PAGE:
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Southport Reporter®

Edition No. 165

Date:- 28 August 2004

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Liverpool sets its sails for new horizons

ON Monday August 23 a new chapter was opened for Liverpool Sailing Club, as contractors begin to demolish their redundant clubhouse to make way for a new, state-of-the-art facility.

After years of vandalism and an arson attack in 2001, the clubhouse was closed to members due to health and safety risks and was a huge loss for the Sailing Club.

Thanks to investment from the Northwest Regional Development Agency (NWDA) it has enabled the Liverpool Sailing Club committee to draw up plans for a new building that will be available to local communities. Now the dream will soon be a reality. As the wrecking ball swings against the derelict shell of the burnt-out club, it is hoped that the new clubhouse will not only become a major flagship facility for waterside recreation in the region, but also for the people of Speke and Garston.

Tom Workman, co-president of Liverpool Sailing Club, said:- "This is a fantastic moment for the club, and a momentous occasion both for our members, and the local community. 

Since the arson attack, the club has been a blot on the landscape, which has been depressing for everyone who sees it. Now we can finally lay the old club building to rest and see water-sports on Merseyside rise from the ashes to become a key factor in the regeneration of the region.

Rebuilding this club as a vital community resource and a centre of sporting excellence will be particularly important as Liverpool Sailing Club goes forward to celebrate it’s 50th anniversary, in 2008."

The building of a new sailing club and the creation of a coastal reserve is part of the Artery programme over a three-year European riverside regeneration programme that will create sustainable environments for local communities that have suffered from the effects of post-industrialisation. 

The Mersey Basin Campaign’s Claire Wilson, UK co-ordinator for the Artery programme, said:- "A new wave of waterside regeneration is to take place on the river Mersey, as part of the Mersey Waterfront Regional Park, and the building of the sailing club is only the beginning.

Speke and Garston Coastal Reserve will once again become a place of civic pride through the Artery programme and a new home for Liverpool Sailing Club will bring watersports enthusiasts and visitors to Merseyside from right across the Northwest.

This valuable community facility will deliver a big boost to the image of the area, and of the region, but will also help us contribute to a European partnership that is working to set a new benchmark for international waterside regeneration."

The Towering Menace of Student Halls!

AS THE Universities get ready for another influx of students this week "super halls"  that accommodate up to 3,000 students have been slammed as exercises in social engineering by a leading landlord organisation.

The Residential Landlords Association has criticised the blocks, which are appearing in cities such as Liverpool, Sheffield, Newcastle and Leeds, as a threat to traditional shared student housing.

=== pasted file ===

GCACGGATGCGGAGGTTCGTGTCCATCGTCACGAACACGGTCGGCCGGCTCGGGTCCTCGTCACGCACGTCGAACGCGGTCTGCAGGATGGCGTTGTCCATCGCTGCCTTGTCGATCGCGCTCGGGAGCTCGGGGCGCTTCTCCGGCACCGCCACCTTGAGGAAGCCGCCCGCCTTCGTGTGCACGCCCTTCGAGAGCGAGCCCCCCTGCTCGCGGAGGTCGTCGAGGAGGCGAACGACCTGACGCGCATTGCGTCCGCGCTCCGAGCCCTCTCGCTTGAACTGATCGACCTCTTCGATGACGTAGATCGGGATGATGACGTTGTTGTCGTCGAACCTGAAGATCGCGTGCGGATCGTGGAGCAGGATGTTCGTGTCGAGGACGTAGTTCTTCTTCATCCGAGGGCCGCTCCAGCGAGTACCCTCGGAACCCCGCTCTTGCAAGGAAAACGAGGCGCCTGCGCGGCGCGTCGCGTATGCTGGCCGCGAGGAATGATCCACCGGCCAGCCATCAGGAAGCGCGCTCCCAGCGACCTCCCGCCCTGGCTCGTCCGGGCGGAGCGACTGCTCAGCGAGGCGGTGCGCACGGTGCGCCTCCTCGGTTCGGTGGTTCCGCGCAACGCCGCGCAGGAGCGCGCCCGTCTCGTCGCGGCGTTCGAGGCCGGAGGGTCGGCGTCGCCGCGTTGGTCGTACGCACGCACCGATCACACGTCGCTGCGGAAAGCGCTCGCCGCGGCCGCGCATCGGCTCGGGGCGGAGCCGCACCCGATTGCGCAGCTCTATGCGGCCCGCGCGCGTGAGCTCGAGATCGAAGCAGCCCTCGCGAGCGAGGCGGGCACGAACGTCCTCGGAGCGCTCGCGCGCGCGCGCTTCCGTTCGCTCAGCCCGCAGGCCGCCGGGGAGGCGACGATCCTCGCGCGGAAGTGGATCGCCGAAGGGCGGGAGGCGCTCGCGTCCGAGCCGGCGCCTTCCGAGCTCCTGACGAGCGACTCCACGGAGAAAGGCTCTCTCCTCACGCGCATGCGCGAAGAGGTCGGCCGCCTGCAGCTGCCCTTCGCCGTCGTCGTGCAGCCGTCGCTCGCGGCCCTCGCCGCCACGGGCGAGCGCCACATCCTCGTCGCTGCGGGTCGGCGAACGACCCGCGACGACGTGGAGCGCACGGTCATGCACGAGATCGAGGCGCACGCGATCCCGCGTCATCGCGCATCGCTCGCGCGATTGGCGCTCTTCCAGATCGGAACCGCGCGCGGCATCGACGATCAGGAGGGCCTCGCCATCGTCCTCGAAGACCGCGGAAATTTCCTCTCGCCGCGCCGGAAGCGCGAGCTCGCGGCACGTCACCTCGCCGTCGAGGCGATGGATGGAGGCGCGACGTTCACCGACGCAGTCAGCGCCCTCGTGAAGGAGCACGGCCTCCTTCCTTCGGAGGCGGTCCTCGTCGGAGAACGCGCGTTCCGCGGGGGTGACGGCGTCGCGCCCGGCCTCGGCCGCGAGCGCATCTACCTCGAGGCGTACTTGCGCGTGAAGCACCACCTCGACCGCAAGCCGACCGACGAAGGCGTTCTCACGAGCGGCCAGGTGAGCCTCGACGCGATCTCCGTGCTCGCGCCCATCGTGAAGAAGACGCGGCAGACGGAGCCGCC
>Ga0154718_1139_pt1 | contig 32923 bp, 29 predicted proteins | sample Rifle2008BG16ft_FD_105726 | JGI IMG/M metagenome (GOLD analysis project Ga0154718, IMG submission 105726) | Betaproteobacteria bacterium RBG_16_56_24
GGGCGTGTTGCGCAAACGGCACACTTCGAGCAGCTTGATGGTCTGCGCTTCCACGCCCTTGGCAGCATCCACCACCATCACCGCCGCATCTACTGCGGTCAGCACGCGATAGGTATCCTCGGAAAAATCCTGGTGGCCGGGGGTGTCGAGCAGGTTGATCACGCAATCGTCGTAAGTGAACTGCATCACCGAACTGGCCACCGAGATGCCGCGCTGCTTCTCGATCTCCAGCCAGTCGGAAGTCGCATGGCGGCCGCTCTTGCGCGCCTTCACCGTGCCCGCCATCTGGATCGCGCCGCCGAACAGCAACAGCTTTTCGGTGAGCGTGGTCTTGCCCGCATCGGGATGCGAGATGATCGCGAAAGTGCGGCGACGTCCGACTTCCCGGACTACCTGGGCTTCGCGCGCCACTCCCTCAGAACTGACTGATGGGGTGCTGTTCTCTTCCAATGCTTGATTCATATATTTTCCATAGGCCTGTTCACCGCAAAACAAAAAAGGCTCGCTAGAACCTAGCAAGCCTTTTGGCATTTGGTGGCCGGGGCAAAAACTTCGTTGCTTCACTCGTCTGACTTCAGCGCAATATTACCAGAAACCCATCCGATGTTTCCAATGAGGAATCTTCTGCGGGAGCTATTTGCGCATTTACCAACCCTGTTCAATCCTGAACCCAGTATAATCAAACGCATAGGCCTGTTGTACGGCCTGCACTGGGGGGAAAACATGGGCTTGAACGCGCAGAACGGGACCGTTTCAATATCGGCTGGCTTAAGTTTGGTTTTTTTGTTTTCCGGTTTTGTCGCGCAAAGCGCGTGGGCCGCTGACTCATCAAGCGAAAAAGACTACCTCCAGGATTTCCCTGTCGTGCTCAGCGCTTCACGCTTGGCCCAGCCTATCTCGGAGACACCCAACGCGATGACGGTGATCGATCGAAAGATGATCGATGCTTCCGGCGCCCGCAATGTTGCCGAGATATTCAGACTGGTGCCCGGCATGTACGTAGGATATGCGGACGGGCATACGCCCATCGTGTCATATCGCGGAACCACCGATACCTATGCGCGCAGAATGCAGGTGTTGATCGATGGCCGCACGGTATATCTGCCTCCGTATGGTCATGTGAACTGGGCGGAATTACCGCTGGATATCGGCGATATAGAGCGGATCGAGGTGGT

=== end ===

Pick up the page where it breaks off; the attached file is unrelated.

"This is an attempt to move students to regeneration areas which could have devastating results for traditional student neighbourhoods. The impact will be equally important for bars, shops and food outlets"
warns Chris Town, vice-chairman of the RLA, whose members are responsible for over 100,000 tenancies, including private student accommodation, throughout the UK.

The RLA warns that City Councils in the UK are trying to solve student housing problems in a way that could result in a repeat one of the 60’s mistakes. 

Planning authorities are encouraging the emergence of towering new private halls of residence to ease the pressure in overcrowded student areas of university cities. Sadly, this idea has resulted in students moving into accommodation that taken the heart out of student life and is also making the cost of accommodation move skywards.

"Super Halls"
have already accounted for thousands of new bed spaces in Liverpool in response to a major increase in demand for student housing. New units have also appeared in Newcastle and more are planned in Leeds. He also warns parents to choose carefully before investing in buy-to-let property for their student children.

"This is not intended as a reactionary response," s
ays Chris Town. "But we are concerned about the scale of the developments. We want to encourage investment and refurbishment. Traditional housing is adaptable as it can be occupied by young professionals or families, as well as students, or sold to young couples as starter homes. Super-halls are only for students and could blight whole areas.

Some of the new halls are superb, with leisure and shopping facilities, but many others have no amenities to support students and these sterile blocks could isolate student communities. The halls with all included facilities also threaten local businesses who depend on the students year in year out."

If you are a student or a landlord, please let us know your views. Email our news desk at:- or send us a letter by snail mail to Southport Reporter, PCBT Photography, 4a Post Office Ave. Southport, Merseyside, PR9 0US.

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